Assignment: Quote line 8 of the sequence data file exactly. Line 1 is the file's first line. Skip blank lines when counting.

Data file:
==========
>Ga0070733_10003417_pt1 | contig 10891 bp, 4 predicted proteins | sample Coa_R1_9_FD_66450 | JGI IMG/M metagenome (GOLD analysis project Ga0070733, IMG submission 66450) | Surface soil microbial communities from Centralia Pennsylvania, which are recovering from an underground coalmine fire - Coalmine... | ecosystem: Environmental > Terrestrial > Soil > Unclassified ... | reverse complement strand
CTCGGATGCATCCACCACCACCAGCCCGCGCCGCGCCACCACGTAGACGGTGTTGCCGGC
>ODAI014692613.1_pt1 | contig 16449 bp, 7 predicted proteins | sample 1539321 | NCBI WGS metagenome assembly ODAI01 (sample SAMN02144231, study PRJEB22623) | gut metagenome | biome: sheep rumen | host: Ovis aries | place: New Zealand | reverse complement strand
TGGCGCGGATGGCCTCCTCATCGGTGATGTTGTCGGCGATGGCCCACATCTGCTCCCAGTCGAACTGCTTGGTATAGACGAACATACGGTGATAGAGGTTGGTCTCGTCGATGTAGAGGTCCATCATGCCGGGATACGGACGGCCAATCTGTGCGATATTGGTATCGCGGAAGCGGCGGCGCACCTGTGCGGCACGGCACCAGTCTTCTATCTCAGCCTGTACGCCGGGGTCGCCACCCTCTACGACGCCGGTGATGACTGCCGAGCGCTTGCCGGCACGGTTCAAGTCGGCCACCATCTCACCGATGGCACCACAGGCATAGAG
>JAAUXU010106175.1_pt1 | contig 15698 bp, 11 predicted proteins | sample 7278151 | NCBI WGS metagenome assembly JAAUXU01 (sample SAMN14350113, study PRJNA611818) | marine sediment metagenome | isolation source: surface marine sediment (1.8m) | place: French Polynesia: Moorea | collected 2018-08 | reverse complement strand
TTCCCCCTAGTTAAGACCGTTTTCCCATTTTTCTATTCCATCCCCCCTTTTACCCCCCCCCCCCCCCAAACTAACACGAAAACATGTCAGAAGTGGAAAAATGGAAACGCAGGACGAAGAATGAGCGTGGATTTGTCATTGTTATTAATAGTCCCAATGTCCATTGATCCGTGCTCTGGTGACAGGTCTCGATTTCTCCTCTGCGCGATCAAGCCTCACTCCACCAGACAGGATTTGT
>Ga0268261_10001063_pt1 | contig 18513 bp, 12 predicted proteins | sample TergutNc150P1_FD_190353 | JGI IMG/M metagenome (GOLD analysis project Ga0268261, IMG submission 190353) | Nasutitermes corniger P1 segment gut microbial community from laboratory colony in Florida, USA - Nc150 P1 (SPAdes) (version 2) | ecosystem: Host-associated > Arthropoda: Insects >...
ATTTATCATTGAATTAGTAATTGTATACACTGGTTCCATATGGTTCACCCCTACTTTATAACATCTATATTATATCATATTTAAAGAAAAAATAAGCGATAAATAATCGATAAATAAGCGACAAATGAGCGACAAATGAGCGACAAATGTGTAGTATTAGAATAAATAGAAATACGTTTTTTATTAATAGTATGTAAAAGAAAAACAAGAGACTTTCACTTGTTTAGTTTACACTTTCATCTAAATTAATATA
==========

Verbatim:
ATTTATCATTGAATTAGTAATTGTATACACTGGTTCCATATGGTTCACCCCTACTTTATAACATCTATATTATATCATATTTAAAGAAAAAATAAGCGATAAATAATCGATAAATAAGCGACAAATGAGCGACAAATGAGCGACAAATGTGTAGTATTAGAATAAATAGAAATACGTTTTTTATTAATAGTATGTAAAAGAAAAACAAGAGACTTTCACTTGTTTAGTTTACACTTTCATCTAAATTAATATA